Credit growth, and periods when it is abnormally rapid (“credit booms”), have come to the fore of academic and policy debate in the aftermath of the global financial crisis of 2007–08 and pose a dilemma. On the one hand, credit growth is often associated with financial deepening and beneficial to long-term economic growth (see Levine, 1997, for a review). On the other hand, it is also closely related to boom-bust cycles and financial crises (see, among others, Schularick and Taylor, 2012). A deeper understanding of the drivers of credit growth is essential to tell bad booms (booms ending up in a crisis) apart from good booms (booms that benefit long-term economic growth) and would better guide policies aiming to tame unsustainable credit growth.
Capital inflows are often considered to be a driver of credit growth and a trigger for credit booms (e.g., Hernandez and Landerretche, 1999; Sa, 2006; Elekdag and Wu, 2011; Calderon and Kubota, 2012; Mendoza and Terrones, 2012; Lane and Mcquade, 2013). However, to the best of our knowledge, the existing empirical studies have not yet exploited the more granular data that could help us understand better which way the causality actually runs.
In this paper, we compile a granular panel dataset for 33 countries covering the period 1980–2011 and present exploratory evidence on the complex relationship between capital inflows and credit growth. We not only break down capital inflows into different categories to find out whether the composition of capital inflows matters, but also examine credit growth by sectors (namely, the households and non-financial corporations) to detect whether there is any heterogeneity in the role of capital inflows for credit provided to different sectors. Moreover, we provide additional, suggestive evidence on the channels through which capital inflows would relate to credit growth. In particular, since domestic financial system is the main provider of credit, we inspect whether and how the development level and structure of the financial system enhances the linkages between capital inflows and credit growth.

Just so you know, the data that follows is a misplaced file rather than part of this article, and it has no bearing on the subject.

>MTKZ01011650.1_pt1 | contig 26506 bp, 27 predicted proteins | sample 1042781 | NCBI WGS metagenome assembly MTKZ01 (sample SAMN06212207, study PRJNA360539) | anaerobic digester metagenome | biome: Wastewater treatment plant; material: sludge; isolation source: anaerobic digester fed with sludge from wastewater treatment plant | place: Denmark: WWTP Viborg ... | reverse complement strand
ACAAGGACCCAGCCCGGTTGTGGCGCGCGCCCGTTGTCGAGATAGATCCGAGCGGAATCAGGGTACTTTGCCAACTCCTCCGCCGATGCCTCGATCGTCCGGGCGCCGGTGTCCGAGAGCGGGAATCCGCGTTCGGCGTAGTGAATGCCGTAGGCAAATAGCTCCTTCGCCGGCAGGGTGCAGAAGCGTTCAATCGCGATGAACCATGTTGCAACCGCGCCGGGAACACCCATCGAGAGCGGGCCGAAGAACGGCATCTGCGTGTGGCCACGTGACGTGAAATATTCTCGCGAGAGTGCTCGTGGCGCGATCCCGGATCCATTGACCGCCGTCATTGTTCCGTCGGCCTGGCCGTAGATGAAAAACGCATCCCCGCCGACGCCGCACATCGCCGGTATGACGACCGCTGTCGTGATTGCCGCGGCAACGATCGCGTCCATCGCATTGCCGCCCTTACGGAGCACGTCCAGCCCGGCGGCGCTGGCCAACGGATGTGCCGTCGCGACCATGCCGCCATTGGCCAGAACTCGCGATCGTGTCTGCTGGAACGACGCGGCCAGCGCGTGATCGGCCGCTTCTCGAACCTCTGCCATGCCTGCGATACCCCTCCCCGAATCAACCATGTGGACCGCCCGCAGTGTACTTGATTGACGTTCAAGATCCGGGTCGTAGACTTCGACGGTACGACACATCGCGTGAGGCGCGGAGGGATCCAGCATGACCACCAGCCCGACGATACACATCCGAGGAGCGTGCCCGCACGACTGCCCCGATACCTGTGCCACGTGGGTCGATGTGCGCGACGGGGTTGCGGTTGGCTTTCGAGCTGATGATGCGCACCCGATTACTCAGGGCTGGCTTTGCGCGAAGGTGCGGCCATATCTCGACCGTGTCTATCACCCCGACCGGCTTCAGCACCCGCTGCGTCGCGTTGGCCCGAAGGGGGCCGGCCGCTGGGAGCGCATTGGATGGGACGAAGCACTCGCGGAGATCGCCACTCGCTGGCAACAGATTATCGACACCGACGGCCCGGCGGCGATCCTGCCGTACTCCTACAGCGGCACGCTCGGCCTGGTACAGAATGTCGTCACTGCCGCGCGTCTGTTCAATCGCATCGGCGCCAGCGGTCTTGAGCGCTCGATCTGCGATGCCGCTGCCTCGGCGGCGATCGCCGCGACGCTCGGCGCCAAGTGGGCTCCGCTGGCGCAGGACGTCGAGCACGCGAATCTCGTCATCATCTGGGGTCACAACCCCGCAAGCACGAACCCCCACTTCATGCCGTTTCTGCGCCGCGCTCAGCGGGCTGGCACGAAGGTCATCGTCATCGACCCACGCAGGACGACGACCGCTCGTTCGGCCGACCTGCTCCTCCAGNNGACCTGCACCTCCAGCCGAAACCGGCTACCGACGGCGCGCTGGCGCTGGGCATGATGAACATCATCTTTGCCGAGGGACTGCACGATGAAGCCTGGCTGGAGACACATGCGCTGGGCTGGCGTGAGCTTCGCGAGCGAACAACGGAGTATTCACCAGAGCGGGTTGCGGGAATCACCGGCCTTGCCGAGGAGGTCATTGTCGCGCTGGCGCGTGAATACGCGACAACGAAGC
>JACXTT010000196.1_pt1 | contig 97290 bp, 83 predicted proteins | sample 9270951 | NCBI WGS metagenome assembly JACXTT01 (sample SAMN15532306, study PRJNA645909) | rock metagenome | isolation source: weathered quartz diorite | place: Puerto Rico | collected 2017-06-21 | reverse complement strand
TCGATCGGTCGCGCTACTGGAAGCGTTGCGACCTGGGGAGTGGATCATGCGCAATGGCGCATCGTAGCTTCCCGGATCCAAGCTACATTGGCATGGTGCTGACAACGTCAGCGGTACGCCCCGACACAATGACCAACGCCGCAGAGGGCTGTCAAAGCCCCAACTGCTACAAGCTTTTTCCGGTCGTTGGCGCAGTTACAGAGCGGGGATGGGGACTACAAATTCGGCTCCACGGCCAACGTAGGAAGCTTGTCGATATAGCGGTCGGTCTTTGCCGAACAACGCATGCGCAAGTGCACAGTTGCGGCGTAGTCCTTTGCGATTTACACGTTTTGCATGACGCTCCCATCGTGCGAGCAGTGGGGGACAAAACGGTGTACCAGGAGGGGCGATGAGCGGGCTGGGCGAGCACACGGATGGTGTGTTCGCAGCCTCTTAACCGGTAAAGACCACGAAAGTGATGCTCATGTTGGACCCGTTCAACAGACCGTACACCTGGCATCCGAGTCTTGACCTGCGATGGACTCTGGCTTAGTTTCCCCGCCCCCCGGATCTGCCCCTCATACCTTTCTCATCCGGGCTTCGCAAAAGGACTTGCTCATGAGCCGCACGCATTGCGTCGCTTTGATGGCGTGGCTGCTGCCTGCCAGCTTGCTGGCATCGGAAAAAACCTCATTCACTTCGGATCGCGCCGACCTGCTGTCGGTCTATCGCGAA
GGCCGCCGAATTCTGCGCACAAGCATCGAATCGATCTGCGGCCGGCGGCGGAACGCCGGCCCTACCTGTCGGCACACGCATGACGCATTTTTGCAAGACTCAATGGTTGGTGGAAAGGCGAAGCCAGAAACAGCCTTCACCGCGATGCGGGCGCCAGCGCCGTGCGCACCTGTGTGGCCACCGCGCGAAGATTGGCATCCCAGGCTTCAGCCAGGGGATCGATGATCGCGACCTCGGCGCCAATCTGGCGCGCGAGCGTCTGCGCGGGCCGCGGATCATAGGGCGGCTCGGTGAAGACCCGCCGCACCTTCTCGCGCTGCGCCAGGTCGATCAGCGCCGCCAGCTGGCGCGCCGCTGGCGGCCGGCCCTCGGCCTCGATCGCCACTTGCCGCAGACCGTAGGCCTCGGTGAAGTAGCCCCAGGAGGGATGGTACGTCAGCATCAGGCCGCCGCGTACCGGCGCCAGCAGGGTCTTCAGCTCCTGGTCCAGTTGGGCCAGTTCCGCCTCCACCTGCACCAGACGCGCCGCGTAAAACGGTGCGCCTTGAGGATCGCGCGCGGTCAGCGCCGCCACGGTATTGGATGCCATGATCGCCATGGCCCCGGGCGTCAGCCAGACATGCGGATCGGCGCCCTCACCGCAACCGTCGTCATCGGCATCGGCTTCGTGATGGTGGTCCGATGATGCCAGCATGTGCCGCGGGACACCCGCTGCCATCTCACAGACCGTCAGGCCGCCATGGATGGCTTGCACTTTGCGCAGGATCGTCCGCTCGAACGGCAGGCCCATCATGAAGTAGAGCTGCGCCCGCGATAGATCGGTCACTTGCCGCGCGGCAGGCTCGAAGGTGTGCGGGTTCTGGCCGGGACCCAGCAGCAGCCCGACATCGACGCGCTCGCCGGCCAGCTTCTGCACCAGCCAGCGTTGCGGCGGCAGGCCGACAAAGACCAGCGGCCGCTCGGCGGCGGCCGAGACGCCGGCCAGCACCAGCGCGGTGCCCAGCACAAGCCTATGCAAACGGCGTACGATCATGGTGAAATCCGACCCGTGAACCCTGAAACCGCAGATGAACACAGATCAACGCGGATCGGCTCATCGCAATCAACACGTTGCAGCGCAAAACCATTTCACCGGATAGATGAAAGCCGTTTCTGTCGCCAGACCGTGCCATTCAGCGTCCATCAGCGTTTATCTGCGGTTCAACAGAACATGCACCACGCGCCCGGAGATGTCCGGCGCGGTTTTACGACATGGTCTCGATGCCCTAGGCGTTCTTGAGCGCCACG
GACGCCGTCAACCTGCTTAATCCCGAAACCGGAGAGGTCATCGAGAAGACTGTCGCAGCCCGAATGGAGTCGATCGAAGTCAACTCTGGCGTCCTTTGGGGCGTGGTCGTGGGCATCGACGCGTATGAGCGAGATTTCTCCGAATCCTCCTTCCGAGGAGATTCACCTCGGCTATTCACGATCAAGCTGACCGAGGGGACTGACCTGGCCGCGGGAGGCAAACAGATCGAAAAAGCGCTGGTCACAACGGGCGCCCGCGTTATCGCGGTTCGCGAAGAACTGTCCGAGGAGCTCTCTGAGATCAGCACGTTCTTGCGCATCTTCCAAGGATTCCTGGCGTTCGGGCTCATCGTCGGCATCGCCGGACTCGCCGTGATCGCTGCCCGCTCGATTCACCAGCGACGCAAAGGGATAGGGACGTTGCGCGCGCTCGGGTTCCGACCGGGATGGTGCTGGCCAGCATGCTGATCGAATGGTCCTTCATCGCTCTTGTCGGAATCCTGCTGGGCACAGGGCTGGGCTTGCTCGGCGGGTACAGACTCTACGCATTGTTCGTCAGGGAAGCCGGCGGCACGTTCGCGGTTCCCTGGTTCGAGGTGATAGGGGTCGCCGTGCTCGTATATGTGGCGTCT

In addition to the empirical analysis at the country level, we also provide complementary evidence on the linkages between capital inflows and credit growth at the firm level. Previous studies have analyzed these linkages only at the country level, where the direction of causality is very difficult to identify. It is possible that a domestic (supply or demand) shock generates rapid growth in credit provided by the domestic financial system, which, in turn or simultaneously, fuels sentiment, boosts asset prices, and pulls in international capital. In addition, there may be omitted factors correlated with both credit growth and capital inflows, leading to biased estimators and generating spurious associations. In comparison, our analysis at the firm level can better cope with these challenges. To begin with, county-level capital inflows are beyond the control of individual firms. Therefore, they can be treated as exogenous to firm-level shocks and financing decisions and the direction of impact is relatively clearer. Furthermore, we can control for firm-level fixed effects in the analysis, which allows a more careful treatment of heterogeneities among firms, industries, and countries. Additionally, in a specification similar to Rajan and Zingales (1998), we interact an industry’s dependence on external finance with different components of capital inflows. Hence, we take advantage of the differences at the industry level (the degree to which firms need credit) and country level (the degree to which an economy gets various types of capital inflows) simultaneously. This difference-in-difference estimation approach is better suited to pin down the causal link between capital inflows and credit.